Life in the border camps was on the whole better than inside Cambodia - food, water, shelter, healthcare and education, all were consistent in provision and in most cases superior to what existed in Cambodia. But the population density and abnormal environment made for an unnatural and stressful existence. Many people came to use the camps as a backup during times of drought or fighting in Cambodia.

There was the dark side to the camps with all manner of exploitation and human rights violations ranging from conscription and forced population movements to extortion and physical abuse by Thai authorities. Add to this an abundance of war weapons and the potential for deadly violence multiplies. It was not unusual to hear of grenades and RPGs being used in personal disputes.

By 1992 the border camps were nothing short of Cambodian cities in Thailand, despite the efforts of the Thai government to prevent permanent settlements. One of the Thai rules was that there should be no permanent structures in the camps. They compromised by allowing concrete floors for our printing presses and large paper cutting machines, all other structures were made of bamboo and thatch. Some ingenious and well off Khmer built concrete bomb shelters to protect their families during periodic shelling or frequent bandit attacks on the camps.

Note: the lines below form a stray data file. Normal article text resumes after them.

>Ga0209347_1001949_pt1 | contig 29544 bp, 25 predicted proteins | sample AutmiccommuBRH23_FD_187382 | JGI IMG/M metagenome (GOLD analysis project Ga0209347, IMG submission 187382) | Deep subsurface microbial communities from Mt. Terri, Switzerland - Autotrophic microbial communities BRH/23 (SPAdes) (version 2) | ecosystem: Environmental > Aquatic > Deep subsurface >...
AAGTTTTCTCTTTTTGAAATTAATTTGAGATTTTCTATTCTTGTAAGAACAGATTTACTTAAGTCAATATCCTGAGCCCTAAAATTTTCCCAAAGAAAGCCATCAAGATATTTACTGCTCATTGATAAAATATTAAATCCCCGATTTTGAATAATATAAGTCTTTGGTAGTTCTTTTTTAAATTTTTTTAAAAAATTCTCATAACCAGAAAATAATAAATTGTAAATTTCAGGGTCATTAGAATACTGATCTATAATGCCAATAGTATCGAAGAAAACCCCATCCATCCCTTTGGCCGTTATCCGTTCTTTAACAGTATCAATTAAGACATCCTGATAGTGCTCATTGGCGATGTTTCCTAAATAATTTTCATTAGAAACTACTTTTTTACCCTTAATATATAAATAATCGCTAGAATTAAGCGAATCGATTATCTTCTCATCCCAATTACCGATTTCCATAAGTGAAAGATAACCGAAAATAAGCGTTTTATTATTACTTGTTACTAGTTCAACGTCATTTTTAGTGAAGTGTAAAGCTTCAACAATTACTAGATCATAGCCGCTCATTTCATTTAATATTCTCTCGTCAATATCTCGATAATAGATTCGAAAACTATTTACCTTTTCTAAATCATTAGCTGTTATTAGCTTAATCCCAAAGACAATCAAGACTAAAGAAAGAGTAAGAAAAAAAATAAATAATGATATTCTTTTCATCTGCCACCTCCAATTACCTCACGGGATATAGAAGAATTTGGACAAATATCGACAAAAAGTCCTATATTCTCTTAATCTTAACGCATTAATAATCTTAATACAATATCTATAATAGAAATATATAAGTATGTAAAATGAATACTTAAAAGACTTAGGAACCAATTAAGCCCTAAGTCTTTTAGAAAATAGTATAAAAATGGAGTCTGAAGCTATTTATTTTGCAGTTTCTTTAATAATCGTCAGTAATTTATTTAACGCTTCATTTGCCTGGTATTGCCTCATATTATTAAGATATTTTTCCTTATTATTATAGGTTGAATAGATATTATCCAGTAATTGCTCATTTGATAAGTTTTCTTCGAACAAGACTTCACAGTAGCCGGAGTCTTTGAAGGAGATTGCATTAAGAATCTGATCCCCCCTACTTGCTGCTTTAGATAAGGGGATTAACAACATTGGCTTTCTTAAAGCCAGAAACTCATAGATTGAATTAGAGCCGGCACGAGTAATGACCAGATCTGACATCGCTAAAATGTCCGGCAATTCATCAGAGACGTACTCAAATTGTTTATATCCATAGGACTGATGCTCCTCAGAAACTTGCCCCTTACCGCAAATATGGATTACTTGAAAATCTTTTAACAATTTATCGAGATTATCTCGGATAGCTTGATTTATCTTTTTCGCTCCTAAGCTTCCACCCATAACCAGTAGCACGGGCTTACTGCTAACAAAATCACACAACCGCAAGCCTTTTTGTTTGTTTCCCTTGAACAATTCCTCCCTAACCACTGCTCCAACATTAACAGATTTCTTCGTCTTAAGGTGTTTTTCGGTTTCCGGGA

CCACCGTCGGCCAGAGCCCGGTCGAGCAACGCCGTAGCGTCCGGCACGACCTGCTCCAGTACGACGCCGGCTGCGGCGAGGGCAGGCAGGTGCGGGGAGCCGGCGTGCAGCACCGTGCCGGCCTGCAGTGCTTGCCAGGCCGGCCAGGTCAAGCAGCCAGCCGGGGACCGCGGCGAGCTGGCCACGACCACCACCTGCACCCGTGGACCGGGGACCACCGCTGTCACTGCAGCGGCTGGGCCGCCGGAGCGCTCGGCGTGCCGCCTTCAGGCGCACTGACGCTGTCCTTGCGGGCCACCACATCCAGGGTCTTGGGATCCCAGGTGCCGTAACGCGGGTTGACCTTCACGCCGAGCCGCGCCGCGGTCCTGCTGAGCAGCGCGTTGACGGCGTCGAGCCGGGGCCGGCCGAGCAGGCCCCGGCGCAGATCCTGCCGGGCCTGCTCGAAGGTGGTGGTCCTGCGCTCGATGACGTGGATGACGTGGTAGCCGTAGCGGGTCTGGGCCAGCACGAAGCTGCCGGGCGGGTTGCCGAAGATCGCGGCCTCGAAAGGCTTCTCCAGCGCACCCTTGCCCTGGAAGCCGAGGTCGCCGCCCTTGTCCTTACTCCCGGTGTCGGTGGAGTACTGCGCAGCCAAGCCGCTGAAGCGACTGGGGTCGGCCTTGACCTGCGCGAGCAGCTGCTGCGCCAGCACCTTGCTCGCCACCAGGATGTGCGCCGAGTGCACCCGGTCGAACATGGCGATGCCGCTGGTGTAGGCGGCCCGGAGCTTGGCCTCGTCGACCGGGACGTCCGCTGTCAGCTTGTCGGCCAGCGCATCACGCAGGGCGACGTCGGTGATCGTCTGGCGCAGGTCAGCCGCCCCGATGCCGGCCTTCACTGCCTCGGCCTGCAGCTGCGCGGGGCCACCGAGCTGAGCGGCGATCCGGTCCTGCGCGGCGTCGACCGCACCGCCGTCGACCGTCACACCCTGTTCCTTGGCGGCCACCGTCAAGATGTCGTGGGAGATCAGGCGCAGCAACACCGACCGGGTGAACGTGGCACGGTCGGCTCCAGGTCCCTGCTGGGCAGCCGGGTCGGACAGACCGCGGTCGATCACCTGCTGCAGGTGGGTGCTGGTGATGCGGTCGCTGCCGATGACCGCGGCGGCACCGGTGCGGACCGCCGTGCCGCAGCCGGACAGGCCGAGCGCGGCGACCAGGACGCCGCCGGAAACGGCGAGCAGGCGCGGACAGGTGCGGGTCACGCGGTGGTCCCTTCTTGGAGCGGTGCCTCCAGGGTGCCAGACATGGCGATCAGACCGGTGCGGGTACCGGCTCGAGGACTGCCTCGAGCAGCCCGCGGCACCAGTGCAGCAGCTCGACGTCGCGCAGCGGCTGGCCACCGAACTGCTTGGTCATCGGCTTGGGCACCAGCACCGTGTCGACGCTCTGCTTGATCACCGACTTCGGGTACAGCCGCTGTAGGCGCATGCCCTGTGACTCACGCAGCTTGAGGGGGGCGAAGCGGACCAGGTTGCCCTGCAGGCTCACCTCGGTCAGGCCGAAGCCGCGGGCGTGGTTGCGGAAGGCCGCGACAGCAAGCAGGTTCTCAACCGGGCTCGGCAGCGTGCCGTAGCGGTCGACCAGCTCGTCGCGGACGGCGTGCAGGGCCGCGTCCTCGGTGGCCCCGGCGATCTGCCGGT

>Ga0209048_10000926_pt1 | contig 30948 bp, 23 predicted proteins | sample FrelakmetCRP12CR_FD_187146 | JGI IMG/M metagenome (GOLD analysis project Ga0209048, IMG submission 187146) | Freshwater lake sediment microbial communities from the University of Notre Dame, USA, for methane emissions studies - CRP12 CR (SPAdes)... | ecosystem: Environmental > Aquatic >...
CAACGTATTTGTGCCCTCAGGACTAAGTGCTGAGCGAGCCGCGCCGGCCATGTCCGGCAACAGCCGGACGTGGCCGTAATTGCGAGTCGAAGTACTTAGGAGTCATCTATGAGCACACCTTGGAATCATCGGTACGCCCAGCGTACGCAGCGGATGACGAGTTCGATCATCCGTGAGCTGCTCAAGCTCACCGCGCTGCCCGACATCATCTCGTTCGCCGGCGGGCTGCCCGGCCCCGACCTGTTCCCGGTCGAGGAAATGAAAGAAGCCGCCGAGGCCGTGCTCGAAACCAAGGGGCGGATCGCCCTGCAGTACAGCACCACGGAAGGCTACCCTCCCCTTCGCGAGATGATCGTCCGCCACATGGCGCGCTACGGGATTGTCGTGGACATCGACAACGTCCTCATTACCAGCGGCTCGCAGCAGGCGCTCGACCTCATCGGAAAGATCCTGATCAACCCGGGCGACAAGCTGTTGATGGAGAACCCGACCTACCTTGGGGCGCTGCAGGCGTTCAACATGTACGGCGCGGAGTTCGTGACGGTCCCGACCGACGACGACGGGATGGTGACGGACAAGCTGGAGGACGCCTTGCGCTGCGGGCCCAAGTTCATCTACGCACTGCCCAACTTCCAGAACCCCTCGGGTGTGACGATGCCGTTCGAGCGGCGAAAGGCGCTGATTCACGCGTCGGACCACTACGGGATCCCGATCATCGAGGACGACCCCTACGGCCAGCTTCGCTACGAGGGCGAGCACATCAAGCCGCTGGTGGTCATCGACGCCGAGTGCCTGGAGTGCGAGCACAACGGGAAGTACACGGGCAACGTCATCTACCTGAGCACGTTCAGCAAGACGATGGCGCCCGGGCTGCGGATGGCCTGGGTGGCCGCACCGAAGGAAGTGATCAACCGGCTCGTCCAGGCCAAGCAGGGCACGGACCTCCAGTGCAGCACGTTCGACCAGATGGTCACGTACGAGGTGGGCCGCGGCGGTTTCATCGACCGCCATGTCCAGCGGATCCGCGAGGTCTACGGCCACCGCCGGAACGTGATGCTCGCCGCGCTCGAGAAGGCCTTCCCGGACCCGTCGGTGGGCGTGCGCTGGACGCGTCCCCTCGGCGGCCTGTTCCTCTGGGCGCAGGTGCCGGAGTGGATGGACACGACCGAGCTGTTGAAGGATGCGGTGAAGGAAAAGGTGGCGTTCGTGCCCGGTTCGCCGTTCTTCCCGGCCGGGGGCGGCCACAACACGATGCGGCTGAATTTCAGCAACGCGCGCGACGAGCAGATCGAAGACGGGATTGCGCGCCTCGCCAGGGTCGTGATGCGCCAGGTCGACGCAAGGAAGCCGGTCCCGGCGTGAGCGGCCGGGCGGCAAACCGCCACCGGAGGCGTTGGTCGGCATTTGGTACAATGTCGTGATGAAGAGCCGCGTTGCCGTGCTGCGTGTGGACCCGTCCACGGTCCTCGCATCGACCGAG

Programs

After so many years the infrastructure was impressive, from the water and sanitation to ICRC's surgical hospital in Khao-I-Dang to the two functioning universities in Site II, there was little in Cambodia to compare.

Water -

provided and distributed directly by UNBRO

Sanitation and Site Maintenance -

CONCERN, IRC (KID)

Health care -

ARC, IRC, CRS, COERR, COR, CAMA, Handicapped International, UNBRO - pharmacy, surveillance, Psychiatric hospital - KID

Food -

provided and distributed directly by UNBRO

Each person on a family card received food ration (family cards were a constant source of counterfeiting and multiple registration). Those who worked were paid with an additional rice ration. Excess rice was sold to Thai traders who sold it back to the suppliers to UNBRO.

Education -

Primary education - coordinated by UNBRO, provided by Khmer, IRC (KID)

Secondary Education - COERR, IRC (KID)

Vocational Training - COERR, Dom Bosco, IRC

Teacher Training - IRC - KID

University - COERR, KP - Site II / 2

Printing - IRC, JRSC (KID only)

Computer training - IRC - Taphrya

Special Education - IRC - Site 2 / II

French Language - SIPAR - Site II / 2

 

There were 50,000 children in school using books printed in the camps, the literacy rate far exceeded that in Cambodia. There was a biweekly Khmer language newspaper.

 

Social programs -

AA - COERR - Site 2 / II

Prisoner rehab - COERR - Site II / 2

Khmer Fine Arts - IRC - KID

TMC - Traditional Medicine Clinics - KID

Unaccompanied Minors - COERR, IRC

LMAP - Land Mine Awareness Program - IRC - all camps

 

Border Refugee Population

Year Population Year Population
1975 1987
1976 1988
1977 1989
1978 1990
1979 1991
1980 1992
1981 1993
1982 1994
1983 1995
1984 1996
1985 1997

57,557 (UNHCR Map)

1986 1998

 


Home - Border Camps - NGOs - UNBRO - Border History - Repatriation - Documents - Maps - Glossary - Links - About - Site Map - Contact

Web Services by

disaster management (242 bytes)

Send mail to    with questions or comments about this website.

Last modified: 17/01/14

All photos by Richard Rowat unless otherwise specified